Vast savannas dotted with huge herds of wildlife, snow-capped mountains at the equator, tribes still bearing an ancient look… All make up a charming Kenya, a source of inspiration. Undeniable inspiration for wildlife lovers.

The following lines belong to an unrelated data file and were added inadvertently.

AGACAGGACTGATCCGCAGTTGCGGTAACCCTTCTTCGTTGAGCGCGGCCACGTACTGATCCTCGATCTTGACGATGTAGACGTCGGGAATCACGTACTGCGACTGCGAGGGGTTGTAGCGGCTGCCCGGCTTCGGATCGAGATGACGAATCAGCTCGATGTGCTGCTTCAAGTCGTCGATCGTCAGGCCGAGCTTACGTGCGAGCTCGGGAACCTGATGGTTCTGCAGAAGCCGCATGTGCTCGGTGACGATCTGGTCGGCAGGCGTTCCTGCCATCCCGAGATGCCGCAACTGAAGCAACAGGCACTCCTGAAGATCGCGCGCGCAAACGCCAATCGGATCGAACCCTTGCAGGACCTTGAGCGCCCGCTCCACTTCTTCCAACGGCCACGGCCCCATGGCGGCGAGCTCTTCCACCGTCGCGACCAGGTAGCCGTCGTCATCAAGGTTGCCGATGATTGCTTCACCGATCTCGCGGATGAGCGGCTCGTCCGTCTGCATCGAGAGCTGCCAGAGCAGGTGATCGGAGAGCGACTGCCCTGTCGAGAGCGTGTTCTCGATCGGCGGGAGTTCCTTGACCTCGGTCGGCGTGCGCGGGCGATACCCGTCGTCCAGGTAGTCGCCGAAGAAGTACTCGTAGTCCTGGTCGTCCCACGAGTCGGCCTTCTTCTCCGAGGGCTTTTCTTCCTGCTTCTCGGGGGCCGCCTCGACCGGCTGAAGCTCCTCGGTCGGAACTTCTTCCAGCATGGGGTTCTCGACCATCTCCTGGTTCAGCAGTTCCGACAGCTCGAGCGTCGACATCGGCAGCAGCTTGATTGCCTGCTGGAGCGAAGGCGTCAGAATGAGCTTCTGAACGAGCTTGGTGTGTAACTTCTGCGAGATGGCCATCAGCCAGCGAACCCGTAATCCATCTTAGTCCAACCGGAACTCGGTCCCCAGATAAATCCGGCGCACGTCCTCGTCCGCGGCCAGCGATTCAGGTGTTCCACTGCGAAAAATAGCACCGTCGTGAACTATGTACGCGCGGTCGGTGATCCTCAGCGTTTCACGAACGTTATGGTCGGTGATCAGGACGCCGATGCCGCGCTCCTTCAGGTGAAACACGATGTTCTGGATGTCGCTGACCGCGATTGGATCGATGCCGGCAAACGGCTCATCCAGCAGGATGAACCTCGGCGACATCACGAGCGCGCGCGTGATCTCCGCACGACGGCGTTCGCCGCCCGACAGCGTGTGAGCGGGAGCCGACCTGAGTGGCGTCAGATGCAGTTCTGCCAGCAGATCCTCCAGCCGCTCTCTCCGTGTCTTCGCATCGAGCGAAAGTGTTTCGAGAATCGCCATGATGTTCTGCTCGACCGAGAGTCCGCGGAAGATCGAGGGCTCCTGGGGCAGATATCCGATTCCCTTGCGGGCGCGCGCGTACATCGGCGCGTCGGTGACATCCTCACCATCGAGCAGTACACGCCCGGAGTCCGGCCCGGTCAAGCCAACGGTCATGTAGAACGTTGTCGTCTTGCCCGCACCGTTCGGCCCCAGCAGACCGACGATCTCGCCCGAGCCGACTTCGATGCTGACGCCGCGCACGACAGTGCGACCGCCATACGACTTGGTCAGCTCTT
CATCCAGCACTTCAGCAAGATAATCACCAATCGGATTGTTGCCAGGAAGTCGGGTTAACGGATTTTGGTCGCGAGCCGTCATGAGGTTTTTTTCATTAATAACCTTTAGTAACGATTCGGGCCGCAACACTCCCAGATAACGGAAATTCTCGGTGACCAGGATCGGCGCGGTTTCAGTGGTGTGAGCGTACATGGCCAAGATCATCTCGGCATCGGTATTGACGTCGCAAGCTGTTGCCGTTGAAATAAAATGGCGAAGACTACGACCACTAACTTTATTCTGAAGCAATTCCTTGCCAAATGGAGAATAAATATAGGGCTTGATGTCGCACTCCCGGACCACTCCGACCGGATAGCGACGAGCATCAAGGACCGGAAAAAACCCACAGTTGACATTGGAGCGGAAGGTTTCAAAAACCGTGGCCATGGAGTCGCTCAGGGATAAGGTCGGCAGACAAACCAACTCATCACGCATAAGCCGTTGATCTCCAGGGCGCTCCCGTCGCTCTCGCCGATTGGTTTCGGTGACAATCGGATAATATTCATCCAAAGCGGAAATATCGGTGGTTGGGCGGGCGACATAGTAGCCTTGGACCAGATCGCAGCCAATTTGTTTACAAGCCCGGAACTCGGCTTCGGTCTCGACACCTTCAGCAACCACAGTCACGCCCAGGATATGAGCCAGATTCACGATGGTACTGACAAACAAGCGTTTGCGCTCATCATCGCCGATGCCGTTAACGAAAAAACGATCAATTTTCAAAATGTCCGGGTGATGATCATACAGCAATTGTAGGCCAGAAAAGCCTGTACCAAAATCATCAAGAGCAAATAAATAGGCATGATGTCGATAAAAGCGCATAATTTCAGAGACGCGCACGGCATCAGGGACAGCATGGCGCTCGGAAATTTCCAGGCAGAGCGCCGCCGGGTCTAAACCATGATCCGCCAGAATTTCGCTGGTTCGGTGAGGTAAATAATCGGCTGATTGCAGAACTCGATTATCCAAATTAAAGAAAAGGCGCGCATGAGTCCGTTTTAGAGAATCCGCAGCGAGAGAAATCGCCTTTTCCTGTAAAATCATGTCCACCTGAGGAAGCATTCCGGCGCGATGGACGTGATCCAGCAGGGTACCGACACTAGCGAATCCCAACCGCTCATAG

The tribes in Kenya still keep their traditions. The “Soul” of Africa When people think of Africa, people often think of Kenya with iconic images. It is the lone acacia tree silhouetted against the characteristic grasslands (savannas) with an endless horizon. It is the snow-capped mountain that can be seen from the harsh deserts. It’s the palm-fringed, green coastline of the Indian Ocean, the Great Rift valley – traces of an earthquake that tore through the continent tens of millions of years ago, and dense forests reminiscent of the heart. of the continent. Therefore, Kenya is also known as “the country of epic terrains”, it stirs up in our hearts the desire to explore. Kenya is very famous for its movies about the wild world. This is the land of herds of wildebeest and zebras numbering in the millions and the “great predators of Africa” such as lions, hyenas… Kenya is also home to the Tsavo red elephants, Amboseli elephant families in the shadow of Mount Kilimanjaro and millions of giant flamingos striding across shallow lakes. Africa is the last great wilderness where these creatures exist, and Kenya is the perfect place to respond to Africa’s wild call. Along with that are endangered species like the black rhino being hunted by poachers. Along with its awe-inspiring landscapes and wildlife, Kenya’s long history is particularly fascinating as it is home to some of Africa’s most famous peoples such as the Maasai, the Samburu, Turkana, Swahili, Kikuyu. Their long and lively history, coupled with their unique culture, will give you an unprecedented experience of the struggle to maintain tradition in an increasingly modern and crowded world, the war to survive in some of the harshest environments on earth, an ancient tension between settled farming and migratory tribes. Wildlife in Kenya especially attracts tourists. Tourism and conservation Coming to Kenya, visitors expect to see ancient and wild beauty. Kenya also identifies nature conservation as a national mission. The abundance of wildlife in Kenya is due to the collective efforts of the community. Kenya pioneered the use of armed rangers to protect rhinos and elephants. Kenya brought wildlife back after poaching in the 1970s and 1980s. What’s more, in places like Laikipia and Masai Mara, private and community sanctuaries combine tourism with Community development and wildlife conservation have achieved impressive results. For inspirational travel, few countries can match Kenya. The sanctuaries provide well-protected refuges for some of the most endangered wildlife on the planet, from lions and cheetahs in the southern Masai Mara to elephants and black rhinos in Samburu in the north. . Every year, between June and December, one of the world’s largest and longest animal migrations takes place in East Africa. More than two million wildebeest, zebras and other animals migrate across the Serengeti River to Kenya’s Masai Mara in search of greener pastures. The majority of Kenya’s tourists come between June and October to witness this “great migration”. The migration lasted from 800km to 1,600km. According to Kenya’s Minister of Tourism and Wildlife Najib Balala, August is one of the busiest months for the tourism industry, with arrivals during this period accounting for 10% of the country’s total annual visitors. Kenya, with about 250,000 visitors. Due to the impact of the Covid-19 epidemic, tourism in Kenya has been severely affected, and hunting tour companies in Kenya are facing unprecedented losses. However, this is an opportunity for nature to recover. Many types of animals have strong growth. For example, during the time of the pandemic, Kenya saw the arrival of more than 200 baby elephants, a miracle never before, they were called “Covid Gifts”. This Covid-19 “silent” also offers Kenya the opportunity to refine measures to help economic development go hand in hand with conservation more effectively when tourism reopens.